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GI & Diabetes

There is significant evidence that low GI diets decrease the risk of type 2 diabetes, and improve the management of diabetes.

Supporting scientific papers:

 

Low-glycemic index diets as an intervention for diabetes: a systematic review and meta-analysis.

Low-GI diets may be useful for glycemic control and may reduce body weight in people with prediabetes or diabetes. Zafar et al,  The American Journal of Clinical Nutrition, nqz149.

 

High GI diets may significantly increase Type 2 diabetes risk.

An updated systematic review and meta-analysis by a team of 25 international scientists and researchers on GI, GL and the risk of Type 2 diabetes found that high GI diets could increase the risk of people developing Type 2 diabetes by up to 87 per cent. Livesey et al, Nutrients 2019, (ISSN 2072-6643)

 

Dietary Glycemic Index and Load and the Risk of Type 2 Diabetes: Assessment of Causal Relations..

The study concluded that glycemic index and glycemic load are dietary factors probably causal of Type 2 diabetes and should be considered by future dietary guideline committees for inclusion in food and nutrient-based recommendations. Livesey et al, Nutrients 2019, (ISSN 2072-6643)

 

Dietary substitutions for refined carbohydrate that show promise for reducing risk of type 2 diabetes in men and women.

The evidence suggests that diets rich in low GI carbohydrates, cereal fibre, resistant starch, fat from vegetable sources (i.e., unsaturated fat), and lean sources of protein should be emphasized, whereas refined sugars and starches are to be avoided in order to lower the risk of developing type 2 diabetes and its related risk factors and comorbidities. Maki et al, J Nutr. 2015 Jan;145(1):159S-163S

 

Prevention and management of type 2 diabetes: dietary components and nutritional strategies.

With an emphasis on overall diet quality, several dietary patterns such as Mediterranean, low glycemic index, moderately low carbohydrate, and vegetarian diets can be tailored to personal and cultural food preferences and appropriate calorie needs for weight and diabetes prevention and management. Ley et al, Lancet. 2014 Jun 7;383(9933)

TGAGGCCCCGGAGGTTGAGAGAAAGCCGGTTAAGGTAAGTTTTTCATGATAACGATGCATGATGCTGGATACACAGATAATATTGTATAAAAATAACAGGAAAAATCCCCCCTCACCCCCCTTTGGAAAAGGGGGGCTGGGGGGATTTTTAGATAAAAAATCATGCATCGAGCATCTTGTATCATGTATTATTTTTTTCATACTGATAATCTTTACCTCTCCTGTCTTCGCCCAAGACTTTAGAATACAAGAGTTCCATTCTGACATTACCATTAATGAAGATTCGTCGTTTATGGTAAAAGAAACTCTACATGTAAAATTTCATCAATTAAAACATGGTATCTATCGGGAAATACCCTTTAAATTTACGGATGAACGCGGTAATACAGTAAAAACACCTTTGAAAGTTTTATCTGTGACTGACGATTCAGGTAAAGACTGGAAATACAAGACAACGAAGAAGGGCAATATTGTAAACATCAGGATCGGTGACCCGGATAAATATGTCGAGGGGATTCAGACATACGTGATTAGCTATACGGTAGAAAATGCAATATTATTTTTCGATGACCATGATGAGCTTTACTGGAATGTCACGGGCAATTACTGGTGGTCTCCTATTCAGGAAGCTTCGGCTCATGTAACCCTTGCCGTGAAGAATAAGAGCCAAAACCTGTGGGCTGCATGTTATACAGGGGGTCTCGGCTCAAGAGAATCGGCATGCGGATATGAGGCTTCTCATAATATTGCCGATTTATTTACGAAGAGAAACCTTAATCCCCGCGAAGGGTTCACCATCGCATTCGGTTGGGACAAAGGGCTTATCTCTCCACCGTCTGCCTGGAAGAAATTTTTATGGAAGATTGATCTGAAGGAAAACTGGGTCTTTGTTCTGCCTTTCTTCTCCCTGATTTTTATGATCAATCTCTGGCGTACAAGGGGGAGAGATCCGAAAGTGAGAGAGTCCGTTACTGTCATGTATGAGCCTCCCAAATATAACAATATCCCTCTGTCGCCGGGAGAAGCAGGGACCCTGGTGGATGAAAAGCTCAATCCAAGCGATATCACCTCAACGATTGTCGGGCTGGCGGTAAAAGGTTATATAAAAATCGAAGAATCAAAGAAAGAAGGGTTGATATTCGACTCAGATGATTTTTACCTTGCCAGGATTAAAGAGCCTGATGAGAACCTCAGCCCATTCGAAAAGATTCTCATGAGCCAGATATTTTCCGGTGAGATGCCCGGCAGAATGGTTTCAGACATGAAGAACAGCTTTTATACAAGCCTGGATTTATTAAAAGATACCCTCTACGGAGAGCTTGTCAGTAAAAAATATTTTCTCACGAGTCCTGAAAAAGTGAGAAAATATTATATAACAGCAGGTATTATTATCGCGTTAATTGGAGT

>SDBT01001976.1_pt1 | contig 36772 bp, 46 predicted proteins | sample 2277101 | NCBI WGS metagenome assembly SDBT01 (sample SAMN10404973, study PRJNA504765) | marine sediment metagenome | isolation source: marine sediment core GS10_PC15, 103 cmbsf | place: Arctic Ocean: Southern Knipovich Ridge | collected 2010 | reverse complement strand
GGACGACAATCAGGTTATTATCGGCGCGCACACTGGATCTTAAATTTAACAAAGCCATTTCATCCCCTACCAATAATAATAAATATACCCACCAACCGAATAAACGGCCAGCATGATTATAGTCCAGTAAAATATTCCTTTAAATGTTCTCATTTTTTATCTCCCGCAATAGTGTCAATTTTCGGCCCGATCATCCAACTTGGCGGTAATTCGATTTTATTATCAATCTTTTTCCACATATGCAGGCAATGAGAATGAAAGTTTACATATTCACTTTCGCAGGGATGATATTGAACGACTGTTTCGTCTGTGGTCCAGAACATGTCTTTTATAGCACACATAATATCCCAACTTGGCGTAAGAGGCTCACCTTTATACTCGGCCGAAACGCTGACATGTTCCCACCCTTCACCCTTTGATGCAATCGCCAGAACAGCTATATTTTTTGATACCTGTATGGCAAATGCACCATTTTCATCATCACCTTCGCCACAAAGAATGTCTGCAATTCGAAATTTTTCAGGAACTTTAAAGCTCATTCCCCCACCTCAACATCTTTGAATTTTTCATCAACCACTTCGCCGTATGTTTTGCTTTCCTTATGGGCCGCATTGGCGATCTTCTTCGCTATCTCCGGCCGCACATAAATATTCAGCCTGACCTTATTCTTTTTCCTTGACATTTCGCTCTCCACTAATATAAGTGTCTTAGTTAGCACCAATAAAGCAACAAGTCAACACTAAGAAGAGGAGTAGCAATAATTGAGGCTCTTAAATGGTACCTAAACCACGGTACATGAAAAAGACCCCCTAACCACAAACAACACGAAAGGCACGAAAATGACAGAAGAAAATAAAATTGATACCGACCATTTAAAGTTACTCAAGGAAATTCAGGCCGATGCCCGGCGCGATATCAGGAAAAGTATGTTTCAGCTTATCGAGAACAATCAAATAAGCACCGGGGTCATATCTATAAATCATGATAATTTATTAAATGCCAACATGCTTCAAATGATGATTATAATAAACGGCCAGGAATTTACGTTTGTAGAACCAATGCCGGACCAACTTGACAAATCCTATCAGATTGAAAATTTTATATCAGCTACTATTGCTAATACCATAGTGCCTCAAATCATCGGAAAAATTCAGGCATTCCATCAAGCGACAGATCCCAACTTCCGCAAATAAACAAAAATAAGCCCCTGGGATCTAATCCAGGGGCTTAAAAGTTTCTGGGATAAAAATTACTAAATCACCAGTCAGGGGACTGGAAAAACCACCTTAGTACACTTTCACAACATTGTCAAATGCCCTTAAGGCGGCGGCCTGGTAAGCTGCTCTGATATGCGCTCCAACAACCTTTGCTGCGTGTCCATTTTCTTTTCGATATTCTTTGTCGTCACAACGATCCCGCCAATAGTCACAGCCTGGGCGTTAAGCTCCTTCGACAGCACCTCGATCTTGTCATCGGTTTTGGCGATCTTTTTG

Is there a dose-response relation of dietary glycemic load to risk of type 2 diabetes? Meta-analysis of prospective cohort studies.

Based on this systematic review, the authors concluded that observational studies show a strong and significantly lower risk of developing type 2 Diabetes in persons who consume lower-GL diets. Livesey et al. Am J Clin Nutr. 2013 Jan 30.

 

Effects of different protein content and glycaemic index of ad libitum diets on diabetes risk factors in overweight adults: the DIOGenes multicentre, randomized, dietary intervention trial.

It was found that after a weight loss period, a modest increase in the dietary protein content and a decrease in the consumption of foods with a high glycemic index produced favourable effects on glycemic control and insulin sensitivity in overweight/obese subjects. Goyenechea et al. Diabetes Metab Res Rev. 2011 May 17.

 

Low glycaemic index, or low glycaemic load, diets for diabetes mellitus:

This Cochrane Review (systematic review and meta-analysis) found that a healthy low GI diet can significantly improve glycemic control in people with diabetes without increasing hypoglycemic events (hypos) compared to conventional healthy diets. Thomas et al. The Cochrane Library 2009, Issue 1

 

For more general information on GI & Diabetes please review our fact sheets:

GI & Managing Diabetes – Consumer

Glycemic Index & Diabetes – Healthcare Professional

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